Art in View : Wendy Buffum

When art and animals collide

By Stephen E. Adams

When asked why she paints as a means of expression, Lopez artist Wendy Buffum speaks without a moment’s hesitation.

“It’s not really about expression,” said Buffum. “For an artist, it’s almost like blinking. It’s what I do. It’s what any artist does. I’ve heard artists joke when people ask if they’ve been painting, ‘As if I had a choice.’”

For Buffum, describing her work to someone who’s never seen it is next to impossible.

However, she says that if she had to characterize it, as a fine artist she would call herself a sentimental illustrator.

“I paint things that are sentimental to me and it’s the one thread that’s runs throughout all my work,” she said.

As to whether or not she’s trying to accomplish anything specific with her work, Buffum thoughtfully (and firmly) points out that for an artist, other than one who is strictly commercial, the question has only one answer.

“If I’m trying to accomplish anything,” she said. “It’s just to continue painting.”

A resident of the San Juan Islands most of her life, Buffum’s rural surroundings have always provided her most important influence, as well as the subjects of her best known works.

“I’m sure that every person who’s ever been in my life has influenced me to some degree or another, given how other people affect my emotional state,” she said.

She does, however, immediately return to the importance of her physical surroundings.

“Many times it’s a matter of whether or not I milked the cow today. How much milk did I get this morning? Did the cow try to kick me?” she said. “That’s the kind of interaction that will frequently come out in my art.”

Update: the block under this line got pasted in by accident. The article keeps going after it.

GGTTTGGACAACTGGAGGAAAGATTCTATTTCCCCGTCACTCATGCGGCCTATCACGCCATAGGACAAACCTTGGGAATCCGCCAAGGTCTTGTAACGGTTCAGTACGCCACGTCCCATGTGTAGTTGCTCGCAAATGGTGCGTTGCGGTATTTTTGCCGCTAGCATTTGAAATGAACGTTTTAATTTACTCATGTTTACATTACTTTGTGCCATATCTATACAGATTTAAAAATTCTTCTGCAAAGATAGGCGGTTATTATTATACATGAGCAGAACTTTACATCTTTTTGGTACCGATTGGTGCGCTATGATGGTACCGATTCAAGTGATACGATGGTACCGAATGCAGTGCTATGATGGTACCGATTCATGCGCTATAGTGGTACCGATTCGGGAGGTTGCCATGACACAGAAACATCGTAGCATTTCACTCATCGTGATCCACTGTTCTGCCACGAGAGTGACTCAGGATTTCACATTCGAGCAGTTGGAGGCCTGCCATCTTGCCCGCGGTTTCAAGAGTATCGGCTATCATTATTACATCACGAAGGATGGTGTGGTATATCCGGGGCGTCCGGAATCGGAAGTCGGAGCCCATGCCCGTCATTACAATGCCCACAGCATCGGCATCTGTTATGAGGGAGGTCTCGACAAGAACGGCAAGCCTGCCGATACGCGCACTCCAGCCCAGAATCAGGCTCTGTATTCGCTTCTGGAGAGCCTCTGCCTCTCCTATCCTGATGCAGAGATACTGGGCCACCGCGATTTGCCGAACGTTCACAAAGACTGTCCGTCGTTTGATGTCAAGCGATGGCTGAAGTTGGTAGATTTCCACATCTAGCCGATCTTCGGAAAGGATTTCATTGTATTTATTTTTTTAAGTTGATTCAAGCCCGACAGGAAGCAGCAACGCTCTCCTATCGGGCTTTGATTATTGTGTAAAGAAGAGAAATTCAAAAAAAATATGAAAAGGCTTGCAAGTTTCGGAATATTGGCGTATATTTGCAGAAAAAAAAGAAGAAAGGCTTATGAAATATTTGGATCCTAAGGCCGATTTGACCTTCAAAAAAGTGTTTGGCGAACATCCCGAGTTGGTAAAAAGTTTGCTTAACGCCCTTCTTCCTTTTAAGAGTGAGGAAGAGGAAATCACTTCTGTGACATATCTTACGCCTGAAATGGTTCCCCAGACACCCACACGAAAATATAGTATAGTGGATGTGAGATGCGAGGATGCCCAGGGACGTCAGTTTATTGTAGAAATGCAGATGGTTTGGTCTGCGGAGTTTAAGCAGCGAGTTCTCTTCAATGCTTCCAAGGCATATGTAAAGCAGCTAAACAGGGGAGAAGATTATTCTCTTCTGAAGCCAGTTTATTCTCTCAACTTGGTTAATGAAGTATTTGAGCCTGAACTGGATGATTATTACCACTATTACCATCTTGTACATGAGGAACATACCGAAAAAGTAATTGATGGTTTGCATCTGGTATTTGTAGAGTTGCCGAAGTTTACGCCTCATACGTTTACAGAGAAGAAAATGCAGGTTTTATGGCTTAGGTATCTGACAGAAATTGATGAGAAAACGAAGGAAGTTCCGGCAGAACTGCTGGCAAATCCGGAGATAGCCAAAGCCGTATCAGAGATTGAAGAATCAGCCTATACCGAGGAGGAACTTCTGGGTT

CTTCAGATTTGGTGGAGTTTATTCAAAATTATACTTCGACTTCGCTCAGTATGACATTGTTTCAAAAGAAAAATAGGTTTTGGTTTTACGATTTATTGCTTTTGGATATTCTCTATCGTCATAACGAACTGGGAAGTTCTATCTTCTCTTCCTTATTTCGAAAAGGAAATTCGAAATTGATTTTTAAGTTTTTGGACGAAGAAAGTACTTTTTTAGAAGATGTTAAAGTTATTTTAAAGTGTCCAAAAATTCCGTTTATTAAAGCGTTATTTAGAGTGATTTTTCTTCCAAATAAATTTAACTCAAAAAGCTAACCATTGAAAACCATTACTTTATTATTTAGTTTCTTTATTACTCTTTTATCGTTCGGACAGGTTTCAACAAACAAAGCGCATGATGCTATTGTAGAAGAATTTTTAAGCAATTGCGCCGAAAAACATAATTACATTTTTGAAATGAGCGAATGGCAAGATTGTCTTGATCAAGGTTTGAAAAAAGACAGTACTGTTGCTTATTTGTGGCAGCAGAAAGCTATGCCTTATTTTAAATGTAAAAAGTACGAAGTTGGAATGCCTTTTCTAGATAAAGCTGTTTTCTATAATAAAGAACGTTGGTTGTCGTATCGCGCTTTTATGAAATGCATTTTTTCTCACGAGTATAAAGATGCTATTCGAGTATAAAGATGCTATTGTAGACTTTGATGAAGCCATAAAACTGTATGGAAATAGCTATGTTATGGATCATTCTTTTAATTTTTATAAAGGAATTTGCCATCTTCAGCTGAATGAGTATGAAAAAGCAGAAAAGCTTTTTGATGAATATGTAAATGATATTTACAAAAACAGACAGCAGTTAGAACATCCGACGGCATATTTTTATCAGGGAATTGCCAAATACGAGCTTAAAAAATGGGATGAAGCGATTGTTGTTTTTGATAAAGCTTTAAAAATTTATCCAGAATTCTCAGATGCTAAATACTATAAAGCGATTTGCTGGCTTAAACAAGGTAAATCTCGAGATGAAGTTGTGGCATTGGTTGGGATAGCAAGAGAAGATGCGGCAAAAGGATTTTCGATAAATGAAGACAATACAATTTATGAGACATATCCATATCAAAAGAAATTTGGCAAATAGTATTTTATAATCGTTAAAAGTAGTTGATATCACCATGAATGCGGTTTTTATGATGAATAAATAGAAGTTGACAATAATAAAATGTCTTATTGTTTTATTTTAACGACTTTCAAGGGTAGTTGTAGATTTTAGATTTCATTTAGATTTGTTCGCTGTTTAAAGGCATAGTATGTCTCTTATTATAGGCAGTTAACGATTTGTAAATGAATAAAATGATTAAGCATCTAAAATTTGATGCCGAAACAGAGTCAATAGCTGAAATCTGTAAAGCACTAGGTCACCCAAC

Therefore, Buffum continues to emphasize the importance of who and what she encounters each day, as well as her reaction to these elements, as being the material from which her work is derived.

Interrupting herself, she then treats the interviewer to a detailed and fascinating discourse about recent studies of the effects of certain colors on particular areas of the brain. Focusing on the color purple, she points out that scientists have learned that, depending on a person’s “wiring,” purple can completely “turn some people off,” while purple “hits the part of the brain which seems to be affected by religion. I find it fascinating that something like the color choice of using purple can actually activate a spiritual zone in another human being.”

As Buffum has lived on Lopez her “entire adult life,” she said that she would, artistically, love to continue on the path she is on, which largely involves working with animals.

“I have such a history with animals that I know that is my thing,” she said. “They are, to me at least, a metaphor for the human condition. Since I know animals, they are the vehicles I’ve chosen to use.”

Continuing, she points out that for most artists they are ultimately trying to capture or make a statement about human emotions.

“If it’s a really good landscape painter and it’s a stormy day, there’s more shown there than just clouds or rain,” Buffum said. “There’s a sense of humanity in that storm. Since, so far as we know, clouds and water don’t have emotions, it’s the artist who is conveying them. Animals are the way I convey the same thing.”

When pressed to define her philosophy as an artist, Buffum points out that she’s never even been able to write what she considers a satisfactory artist’s statement.

“I think my art speaks for itself and people are either going to get it or not get it. It simply is what it is,” she said. “To some people, it’s just ‘Oh, that’s a cow,’ where to others they may see more than just the cow. That’s really more the viewer’s philosophy than mine. So, there really is no defining philosophy to my work. If there is, I’m sure that like me, it changes with age.”

Buffum, whose work has shown both locally and regionally, is happy to share her work with anyone who might currently wish to see it.

She can be contacted at if readers would like to see more of her remarkable paintings.